I used to be a fixer, I still am a bit, I suppose. But I’ve fixed it, mostly.

When I see difficulty or a problem I have an urge to step forward and do something about it. This is partly due to altruism, but mainly it’s about something else; when I perceive helplessness I want to demonstrate possibilities.

What I’m talking about is my tendency to go into action when a situation or crisis demands it. I respond to necessity (as I see it) and to discomfort in the same way; I reduce the discomfort by doing what I can to fix the situation. I go into action mode.

Floaters, on the other hand… Well, they float… They wait for others to fix it. If you are a Fixer, Floaters can seem indecisive and under-confident.

But I think Fixers can unwittingly set up a cause-and-effect cycle. The more they fix the more likely it is that Floaters will float because they become:
a) Dependent on the Fixer wading in and sorting things out
b) Likely to hesitate or stand back out of respect; fixing it themselves would take away something that the Fixer needs.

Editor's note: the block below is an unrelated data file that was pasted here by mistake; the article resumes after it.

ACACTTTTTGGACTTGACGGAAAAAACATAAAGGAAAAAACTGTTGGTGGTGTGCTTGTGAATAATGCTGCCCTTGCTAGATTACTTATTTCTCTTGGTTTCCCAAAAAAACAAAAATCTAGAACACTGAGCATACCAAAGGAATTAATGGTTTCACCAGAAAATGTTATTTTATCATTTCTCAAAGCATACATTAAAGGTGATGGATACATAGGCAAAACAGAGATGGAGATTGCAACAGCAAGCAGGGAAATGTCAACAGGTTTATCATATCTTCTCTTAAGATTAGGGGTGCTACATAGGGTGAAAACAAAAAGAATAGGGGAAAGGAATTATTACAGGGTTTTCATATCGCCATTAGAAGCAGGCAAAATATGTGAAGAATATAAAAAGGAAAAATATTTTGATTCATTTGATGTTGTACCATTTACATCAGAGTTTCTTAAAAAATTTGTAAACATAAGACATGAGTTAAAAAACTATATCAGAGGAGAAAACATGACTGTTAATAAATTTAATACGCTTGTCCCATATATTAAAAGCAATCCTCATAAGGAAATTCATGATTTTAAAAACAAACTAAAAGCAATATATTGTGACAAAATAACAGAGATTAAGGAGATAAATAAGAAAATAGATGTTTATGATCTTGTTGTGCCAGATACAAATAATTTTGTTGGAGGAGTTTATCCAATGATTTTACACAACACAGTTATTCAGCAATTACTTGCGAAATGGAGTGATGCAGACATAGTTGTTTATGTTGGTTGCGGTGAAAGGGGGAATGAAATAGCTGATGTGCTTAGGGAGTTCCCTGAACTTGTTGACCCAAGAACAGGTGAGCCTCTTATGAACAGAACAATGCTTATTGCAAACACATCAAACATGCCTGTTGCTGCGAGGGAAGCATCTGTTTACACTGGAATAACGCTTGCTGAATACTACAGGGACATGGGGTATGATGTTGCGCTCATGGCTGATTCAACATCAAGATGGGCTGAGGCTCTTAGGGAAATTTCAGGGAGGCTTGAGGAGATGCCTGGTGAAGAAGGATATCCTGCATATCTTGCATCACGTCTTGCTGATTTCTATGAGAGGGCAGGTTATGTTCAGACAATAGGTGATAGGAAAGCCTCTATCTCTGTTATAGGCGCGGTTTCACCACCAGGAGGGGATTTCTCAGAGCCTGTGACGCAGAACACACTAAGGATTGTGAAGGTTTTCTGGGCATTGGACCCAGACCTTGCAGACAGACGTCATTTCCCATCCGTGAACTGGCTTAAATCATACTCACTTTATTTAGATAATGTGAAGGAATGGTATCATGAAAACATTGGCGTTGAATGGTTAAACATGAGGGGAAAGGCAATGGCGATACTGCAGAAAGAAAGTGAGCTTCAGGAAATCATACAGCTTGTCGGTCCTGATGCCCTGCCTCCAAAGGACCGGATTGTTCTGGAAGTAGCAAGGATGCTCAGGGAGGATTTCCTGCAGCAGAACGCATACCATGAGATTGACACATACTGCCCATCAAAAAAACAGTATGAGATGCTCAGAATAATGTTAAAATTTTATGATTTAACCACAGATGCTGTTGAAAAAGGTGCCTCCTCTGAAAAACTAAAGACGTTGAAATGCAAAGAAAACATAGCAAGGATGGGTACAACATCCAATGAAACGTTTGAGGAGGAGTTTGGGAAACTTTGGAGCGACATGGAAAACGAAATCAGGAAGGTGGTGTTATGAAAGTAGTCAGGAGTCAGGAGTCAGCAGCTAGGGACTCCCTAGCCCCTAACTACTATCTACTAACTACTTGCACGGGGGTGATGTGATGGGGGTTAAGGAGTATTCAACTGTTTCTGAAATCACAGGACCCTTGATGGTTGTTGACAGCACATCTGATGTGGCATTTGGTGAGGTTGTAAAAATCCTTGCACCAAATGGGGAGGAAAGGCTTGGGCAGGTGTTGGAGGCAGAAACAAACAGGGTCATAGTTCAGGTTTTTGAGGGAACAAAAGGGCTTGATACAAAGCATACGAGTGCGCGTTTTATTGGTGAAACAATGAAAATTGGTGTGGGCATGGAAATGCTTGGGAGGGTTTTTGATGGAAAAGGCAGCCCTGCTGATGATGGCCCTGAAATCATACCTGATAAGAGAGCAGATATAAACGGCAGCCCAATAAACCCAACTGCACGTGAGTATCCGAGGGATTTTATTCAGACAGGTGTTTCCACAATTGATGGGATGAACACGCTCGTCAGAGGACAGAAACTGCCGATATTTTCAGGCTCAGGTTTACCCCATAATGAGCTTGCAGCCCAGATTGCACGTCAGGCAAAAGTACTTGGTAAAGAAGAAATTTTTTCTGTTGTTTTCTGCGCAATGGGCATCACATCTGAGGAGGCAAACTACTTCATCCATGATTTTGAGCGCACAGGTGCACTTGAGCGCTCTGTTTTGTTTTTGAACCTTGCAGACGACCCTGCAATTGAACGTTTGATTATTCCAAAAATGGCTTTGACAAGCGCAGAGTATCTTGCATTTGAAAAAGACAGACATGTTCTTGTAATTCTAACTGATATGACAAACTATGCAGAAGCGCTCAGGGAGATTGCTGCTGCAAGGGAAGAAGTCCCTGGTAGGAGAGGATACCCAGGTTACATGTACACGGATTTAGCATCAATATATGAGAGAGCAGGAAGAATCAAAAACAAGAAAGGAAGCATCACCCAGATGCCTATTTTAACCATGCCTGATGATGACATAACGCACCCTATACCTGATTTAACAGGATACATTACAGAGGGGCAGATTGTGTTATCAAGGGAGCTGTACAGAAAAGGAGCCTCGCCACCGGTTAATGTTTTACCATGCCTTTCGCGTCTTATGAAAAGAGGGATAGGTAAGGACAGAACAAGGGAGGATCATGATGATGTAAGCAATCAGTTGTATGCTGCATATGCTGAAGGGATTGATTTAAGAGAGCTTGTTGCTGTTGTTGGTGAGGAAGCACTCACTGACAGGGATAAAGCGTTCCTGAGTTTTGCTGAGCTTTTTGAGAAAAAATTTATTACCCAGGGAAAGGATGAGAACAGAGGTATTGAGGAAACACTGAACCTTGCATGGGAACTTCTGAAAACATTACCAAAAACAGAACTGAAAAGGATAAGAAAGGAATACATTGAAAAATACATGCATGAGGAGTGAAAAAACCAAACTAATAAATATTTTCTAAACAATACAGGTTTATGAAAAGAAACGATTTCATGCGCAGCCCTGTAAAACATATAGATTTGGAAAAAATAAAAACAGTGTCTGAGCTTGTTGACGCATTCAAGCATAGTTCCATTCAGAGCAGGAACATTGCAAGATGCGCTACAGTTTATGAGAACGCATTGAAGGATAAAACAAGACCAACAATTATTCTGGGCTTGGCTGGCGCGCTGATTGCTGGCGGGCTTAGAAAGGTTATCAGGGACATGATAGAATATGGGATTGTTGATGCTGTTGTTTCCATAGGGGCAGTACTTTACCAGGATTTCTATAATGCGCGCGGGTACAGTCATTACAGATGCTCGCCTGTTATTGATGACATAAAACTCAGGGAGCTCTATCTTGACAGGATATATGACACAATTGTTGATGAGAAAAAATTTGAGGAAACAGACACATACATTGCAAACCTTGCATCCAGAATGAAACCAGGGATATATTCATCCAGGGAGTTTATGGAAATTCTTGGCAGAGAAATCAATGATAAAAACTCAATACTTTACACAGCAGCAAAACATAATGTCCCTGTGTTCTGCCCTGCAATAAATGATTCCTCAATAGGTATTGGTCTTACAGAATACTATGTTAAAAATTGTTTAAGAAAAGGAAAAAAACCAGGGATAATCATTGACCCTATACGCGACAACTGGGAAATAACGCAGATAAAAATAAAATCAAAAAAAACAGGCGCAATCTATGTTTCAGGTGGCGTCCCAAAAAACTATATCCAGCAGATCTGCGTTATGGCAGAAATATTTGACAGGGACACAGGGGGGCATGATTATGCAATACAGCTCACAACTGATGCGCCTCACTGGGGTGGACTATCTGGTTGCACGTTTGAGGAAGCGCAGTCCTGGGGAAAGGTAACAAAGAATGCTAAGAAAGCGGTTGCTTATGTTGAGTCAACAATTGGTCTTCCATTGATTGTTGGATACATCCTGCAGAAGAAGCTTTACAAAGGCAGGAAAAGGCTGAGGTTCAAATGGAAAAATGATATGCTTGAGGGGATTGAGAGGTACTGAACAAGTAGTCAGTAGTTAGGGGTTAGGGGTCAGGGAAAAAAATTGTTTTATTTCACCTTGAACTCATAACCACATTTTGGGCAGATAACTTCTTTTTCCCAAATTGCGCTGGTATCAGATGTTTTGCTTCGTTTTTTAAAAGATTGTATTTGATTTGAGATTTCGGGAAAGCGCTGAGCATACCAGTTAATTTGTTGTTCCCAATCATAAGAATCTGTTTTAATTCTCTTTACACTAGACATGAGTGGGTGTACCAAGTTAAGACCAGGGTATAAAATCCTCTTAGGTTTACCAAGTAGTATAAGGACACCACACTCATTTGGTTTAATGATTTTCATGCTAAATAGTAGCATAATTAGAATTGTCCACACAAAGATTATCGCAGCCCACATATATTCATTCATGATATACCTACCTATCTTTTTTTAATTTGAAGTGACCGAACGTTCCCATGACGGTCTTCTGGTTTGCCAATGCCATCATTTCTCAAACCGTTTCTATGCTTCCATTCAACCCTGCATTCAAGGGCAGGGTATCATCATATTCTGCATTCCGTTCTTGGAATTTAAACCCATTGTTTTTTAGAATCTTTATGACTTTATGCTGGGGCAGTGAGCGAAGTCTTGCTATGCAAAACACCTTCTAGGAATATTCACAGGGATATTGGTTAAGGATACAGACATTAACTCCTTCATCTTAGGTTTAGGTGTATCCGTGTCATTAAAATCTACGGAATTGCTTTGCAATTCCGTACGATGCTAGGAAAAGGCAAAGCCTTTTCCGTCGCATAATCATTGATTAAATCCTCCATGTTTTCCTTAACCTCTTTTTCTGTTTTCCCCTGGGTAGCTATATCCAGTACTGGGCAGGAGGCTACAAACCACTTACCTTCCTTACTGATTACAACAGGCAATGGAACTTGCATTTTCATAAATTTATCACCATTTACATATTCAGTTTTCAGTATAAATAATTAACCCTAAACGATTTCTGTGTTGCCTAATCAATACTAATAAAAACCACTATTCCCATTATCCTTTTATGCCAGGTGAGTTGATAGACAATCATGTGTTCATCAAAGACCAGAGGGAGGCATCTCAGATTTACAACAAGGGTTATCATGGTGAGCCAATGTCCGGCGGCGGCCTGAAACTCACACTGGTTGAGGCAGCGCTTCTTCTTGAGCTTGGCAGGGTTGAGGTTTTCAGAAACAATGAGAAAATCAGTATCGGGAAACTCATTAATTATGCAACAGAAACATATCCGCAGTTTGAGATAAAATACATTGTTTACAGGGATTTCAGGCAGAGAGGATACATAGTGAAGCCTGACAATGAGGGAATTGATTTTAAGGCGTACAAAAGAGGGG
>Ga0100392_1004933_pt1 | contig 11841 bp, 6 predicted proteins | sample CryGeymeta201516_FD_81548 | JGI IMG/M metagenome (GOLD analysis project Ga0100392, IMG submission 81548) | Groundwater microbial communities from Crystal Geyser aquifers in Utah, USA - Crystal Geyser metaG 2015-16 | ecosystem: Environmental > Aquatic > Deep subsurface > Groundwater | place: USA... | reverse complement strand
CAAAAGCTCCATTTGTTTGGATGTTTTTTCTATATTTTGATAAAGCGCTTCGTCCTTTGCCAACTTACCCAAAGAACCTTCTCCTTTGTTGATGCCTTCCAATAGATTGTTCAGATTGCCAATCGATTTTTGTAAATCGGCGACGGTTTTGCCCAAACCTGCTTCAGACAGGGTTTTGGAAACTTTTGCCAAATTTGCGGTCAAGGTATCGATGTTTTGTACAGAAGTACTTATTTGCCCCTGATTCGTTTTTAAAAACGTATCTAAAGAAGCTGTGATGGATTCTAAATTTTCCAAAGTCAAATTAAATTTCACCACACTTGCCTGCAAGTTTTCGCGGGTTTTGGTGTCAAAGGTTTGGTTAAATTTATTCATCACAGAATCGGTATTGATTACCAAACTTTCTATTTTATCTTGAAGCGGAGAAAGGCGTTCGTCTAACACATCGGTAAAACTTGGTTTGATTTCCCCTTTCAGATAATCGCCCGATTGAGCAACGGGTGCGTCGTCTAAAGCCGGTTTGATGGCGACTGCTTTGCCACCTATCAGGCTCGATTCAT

Being quick to fix can also shut down creativity; when the Fixer imposes, ideas and suggestions the Floater might proffer are effectively eclipsed.

Another problem with the Fixer/Floater relationship is that Fixers prevent Floaters from developing skills and independence.

This happens, for example, in the workplace when a manager sees themselves as a Fixer, rather than simply as an effective Manager. It’s also the way some parents prevent their children from developing. Ditto husbands and wives (to use traditional terminology).

We learn confidence and develop independence through tackling challenges and fixing our own problems. Living in the shadow of a Fixer can prevent that.

See also

DIY Therapy, available to all

Effective Problem-Solving, doing vs chewing

I’m a psychologist, coach, and therapist. All my work is aimed at enabling people to improve personal aspects of their lives and work.


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